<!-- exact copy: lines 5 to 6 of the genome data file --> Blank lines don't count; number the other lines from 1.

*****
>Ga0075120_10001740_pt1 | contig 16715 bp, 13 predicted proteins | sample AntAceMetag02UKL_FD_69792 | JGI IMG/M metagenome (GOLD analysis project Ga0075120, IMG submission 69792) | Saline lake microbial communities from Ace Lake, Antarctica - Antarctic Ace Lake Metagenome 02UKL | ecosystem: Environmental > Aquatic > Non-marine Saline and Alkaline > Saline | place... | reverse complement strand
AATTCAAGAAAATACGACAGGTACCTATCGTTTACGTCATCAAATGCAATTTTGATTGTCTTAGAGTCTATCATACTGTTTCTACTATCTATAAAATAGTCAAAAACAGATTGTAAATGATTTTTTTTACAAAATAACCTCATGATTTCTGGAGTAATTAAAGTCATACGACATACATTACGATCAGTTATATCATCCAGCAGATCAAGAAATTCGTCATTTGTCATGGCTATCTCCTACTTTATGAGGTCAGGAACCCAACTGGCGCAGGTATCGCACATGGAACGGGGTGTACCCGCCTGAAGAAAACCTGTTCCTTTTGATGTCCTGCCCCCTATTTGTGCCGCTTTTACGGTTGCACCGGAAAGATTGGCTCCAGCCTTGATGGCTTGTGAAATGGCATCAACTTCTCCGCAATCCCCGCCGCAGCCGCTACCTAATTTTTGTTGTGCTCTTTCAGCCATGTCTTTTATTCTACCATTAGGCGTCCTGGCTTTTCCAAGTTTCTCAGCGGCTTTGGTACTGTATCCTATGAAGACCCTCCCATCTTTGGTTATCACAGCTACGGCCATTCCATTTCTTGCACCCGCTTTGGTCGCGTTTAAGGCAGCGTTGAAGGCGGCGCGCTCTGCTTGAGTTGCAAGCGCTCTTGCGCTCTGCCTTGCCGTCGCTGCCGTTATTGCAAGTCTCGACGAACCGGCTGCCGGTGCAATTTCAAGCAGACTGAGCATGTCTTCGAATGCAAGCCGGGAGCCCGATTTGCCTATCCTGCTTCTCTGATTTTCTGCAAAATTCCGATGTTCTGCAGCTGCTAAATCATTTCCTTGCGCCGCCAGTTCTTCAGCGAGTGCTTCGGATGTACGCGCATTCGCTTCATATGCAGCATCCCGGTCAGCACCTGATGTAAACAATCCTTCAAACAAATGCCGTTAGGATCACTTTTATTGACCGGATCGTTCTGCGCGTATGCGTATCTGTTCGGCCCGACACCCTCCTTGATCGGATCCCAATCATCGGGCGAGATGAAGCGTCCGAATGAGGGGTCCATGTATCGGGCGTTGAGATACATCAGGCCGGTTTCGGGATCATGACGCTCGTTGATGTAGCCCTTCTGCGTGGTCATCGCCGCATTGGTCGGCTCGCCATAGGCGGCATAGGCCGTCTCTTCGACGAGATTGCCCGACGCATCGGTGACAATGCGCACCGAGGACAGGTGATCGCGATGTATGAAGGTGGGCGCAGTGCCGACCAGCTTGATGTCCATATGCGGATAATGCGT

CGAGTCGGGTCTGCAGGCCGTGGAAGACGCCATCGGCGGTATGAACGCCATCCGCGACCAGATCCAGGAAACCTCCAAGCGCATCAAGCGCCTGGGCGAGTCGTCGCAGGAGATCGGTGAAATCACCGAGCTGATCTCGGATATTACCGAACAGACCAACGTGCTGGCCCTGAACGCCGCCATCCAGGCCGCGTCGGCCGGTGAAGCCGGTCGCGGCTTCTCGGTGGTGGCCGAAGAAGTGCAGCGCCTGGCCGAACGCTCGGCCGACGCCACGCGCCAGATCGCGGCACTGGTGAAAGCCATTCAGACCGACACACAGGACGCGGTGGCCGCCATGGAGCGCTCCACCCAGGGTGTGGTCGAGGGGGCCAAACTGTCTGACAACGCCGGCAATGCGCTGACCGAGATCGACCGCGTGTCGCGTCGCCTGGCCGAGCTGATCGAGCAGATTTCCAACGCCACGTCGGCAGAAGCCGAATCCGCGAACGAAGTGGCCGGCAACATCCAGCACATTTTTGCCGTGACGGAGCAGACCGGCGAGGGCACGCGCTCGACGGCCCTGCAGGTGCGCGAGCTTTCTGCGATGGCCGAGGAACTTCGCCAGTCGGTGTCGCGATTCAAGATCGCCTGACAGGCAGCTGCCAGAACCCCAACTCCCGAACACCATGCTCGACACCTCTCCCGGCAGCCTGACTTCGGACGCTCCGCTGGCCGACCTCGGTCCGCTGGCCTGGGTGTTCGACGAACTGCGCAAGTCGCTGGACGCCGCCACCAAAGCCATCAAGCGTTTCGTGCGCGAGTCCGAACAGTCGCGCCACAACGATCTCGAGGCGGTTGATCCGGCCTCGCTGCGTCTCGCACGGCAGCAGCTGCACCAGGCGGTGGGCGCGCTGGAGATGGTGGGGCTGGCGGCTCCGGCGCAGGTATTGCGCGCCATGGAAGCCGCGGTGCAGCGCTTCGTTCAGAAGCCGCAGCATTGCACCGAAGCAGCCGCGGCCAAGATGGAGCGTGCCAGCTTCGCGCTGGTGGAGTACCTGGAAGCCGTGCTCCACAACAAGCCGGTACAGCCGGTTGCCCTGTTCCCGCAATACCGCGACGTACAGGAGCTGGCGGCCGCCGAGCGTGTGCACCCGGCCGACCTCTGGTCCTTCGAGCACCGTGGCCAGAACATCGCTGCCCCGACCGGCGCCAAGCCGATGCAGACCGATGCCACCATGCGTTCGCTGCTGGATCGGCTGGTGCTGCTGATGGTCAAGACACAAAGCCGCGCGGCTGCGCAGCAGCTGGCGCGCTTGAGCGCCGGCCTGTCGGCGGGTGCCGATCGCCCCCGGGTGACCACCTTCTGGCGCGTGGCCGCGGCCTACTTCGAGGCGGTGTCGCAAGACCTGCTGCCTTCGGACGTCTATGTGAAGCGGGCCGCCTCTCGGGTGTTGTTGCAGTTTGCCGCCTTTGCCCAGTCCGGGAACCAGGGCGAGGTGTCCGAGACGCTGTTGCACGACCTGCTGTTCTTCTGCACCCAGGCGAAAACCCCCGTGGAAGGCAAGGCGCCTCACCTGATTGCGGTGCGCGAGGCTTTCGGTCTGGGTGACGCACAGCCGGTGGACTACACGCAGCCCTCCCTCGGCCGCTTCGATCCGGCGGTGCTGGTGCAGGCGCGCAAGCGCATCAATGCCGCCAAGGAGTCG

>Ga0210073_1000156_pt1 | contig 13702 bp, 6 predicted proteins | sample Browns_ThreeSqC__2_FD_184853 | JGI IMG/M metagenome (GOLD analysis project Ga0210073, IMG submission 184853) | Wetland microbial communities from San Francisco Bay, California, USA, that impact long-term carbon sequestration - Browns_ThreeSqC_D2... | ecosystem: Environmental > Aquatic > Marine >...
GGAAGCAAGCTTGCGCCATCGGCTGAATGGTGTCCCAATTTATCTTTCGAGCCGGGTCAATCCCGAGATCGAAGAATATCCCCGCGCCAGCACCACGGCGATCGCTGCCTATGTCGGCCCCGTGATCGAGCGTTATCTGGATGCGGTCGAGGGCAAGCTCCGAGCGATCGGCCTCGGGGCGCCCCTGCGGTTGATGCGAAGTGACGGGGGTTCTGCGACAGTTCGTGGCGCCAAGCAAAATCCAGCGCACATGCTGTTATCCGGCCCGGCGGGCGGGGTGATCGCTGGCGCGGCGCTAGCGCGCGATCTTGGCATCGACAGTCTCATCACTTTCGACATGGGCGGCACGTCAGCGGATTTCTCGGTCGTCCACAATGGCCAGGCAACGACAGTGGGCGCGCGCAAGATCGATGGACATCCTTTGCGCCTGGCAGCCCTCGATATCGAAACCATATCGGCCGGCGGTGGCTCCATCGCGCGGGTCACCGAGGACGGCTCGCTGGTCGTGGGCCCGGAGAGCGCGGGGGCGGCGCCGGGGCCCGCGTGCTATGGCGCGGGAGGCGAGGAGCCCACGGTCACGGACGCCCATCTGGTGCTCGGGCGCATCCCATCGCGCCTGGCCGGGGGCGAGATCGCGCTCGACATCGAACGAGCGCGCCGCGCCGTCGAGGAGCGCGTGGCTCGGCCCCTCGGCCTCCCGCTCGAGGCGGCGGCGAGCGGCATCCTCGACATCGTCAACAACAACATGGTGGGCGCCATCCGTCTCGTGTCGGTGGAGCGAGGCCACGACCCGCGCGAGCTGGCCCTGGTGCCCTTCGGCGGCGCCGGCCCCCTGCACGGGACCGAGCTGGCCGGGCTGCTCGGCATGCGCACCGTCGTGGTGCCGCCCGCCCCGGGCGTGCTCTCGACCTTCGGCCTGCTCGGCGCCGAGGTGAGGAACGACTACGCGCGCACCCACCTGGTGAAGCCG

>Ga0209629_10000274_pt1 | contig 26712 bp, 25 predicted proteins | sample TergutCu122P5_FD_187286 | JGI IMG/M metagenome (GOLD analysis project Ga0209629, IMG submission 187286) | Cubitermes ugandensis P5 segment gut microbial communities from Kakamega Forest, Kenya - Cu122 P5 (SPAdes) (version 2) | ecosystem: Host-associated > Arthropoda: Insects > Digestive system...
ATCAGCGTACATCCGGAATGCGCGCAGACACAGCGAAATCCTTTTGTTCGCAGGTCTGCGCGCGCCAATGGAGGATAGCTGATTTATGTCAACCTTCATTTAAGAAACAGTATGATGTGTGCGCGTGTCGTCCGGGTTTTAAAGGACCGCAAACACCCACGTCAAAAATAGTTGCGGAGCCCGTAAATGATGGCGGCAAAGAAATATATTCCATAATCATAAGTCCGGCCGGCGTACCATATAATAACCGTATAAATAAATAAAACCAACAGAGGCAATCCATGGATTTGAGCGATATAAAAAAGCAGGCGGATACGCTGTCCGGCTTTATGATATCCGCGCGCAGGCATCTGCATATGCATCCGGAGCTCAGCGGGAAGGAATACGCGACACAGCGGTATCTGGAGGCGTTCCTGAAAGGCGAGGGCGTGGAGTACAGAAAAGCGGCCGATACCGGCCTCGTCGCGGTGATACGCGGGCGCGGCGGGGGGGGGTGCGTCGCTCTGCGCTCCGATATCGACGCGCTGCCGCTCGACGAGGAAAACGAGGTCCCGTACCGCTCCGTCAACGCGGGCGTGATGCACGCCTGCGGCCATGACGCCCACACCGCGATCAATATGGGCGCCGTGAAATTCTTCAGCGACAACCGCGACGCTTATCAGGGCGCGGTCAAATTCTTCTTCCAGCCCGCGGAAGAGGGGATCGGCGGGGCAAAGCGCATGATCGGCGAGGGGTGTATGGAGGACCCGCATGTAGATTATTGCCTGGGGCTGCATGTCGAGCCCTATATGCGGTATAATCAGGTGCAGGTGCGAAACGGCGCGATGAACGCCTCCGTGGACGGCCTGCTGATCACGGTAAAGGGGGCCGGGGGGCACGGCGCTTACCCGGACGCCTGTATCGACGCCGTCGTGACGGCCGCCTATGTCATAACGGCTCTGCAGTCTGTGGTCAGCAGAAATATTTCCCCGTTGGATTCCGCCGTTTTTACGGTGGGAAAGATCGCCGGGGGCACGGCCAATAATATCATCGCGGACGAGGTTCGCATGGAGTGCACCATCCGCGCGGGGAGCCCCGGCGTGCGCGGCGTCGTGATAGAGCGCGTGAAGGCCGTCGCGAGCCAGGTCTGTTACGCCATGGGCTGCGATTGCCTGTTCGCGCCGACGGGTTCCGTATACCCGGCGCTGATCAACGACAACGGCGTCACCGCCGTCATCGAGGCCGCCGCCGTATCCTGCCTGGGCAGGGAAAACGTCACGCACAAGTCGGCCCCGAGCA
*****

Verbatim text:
GGAAGCAAGCTTGCGCCATCGGCTGAATGGTGTCCCAATTTATCTTTCGAGCCGGGTCAATCCCGAGATCGAAGAATATCCCCGCGCCAGCACCACGGCGATCGCTGCCTATGTCGGCCCCGTGATCGAGCGTTATCTGGATGCGGTCGAGGGCAAGCTCCGAGCGATCGGCCTCGGGGCGCCCCTGCGGTTGATGCGAAGTGACGGGGGTTCTGCGACAGTTCGTGGCGCCAAGCAAAATCCAGCGCACATGCTGTTATCCGGCCCGGCGGGCGGGGTGATCGCTGGCGCGGCGCTAGCGCGCGATCTTGGCATCGACAGTCTCATCACTTTCGACATGGGCGGCACGTCAGCGGATTTCTCGGTCGTCCACAATGGCCAGGCAACGACAGTGGGCGCGCGCAAGATCGATGGACATCCTTTGCGCCTGGCAGCCCTCGATATCGAAACCATATCGGCCGGCGGTGGCTCCATCGCGCGGGTCACCGAGGACGGCTCGCTGGTCGTGGGCCCGGAGAGCGCGGGGGCGGCGCCGGGGCCCGCGTGCTATGGCGCGGGAGGCGAGGAGCCCACGGTCACGGACGCCCATCTGGTGCTCGGGCGCATCCCATCGCGCCTGGCCGGGGGCGAGATCGCGCTCGACATCGAACGAGCGCGCCGCGCCGTCGAGGAGCGCGTGGCTCGGCCCCTCGGCCTCCCGCTCGAGGCGGCGGCGAGCGGCATCCTCGACATCGTCAACAACAACATGGTGGGCGCCATCCGTCTCGTGTCGGTGGAGCGAGGCCACGACCCGCGCGAGCTGGCCCTGGTGCCCTTCGGCGGCGCCGGCCCCCTGCACGGGACCGAGCTGGCCGGGCTGCTCGGCATGCGCACCGTCGTGGTGCCGCCCGCCCCGGGCGTGCTCTCGACCTTCGGCCTGCTCGGCGCCGAGGTGAGGAACGACTACGCGCGCACCCACCTGGTGAAGCCG

>Ga0209629_10000274_pt1 | contig 26712 bp, 25 predicted proteins | sample TergutCu122P5_FD_187286 | JGI IMG/M metagenome (GOLD analysis project Ga0209629, IMG submission 187286) | Cubitermes ugandensis P5 segment gut microbial communities from Kakamega Forest, Kenya - Cu122 P5 (SPAdes) (version 2) | ecosystem: Host-associated > Arthropoda: Insects > Digestive system...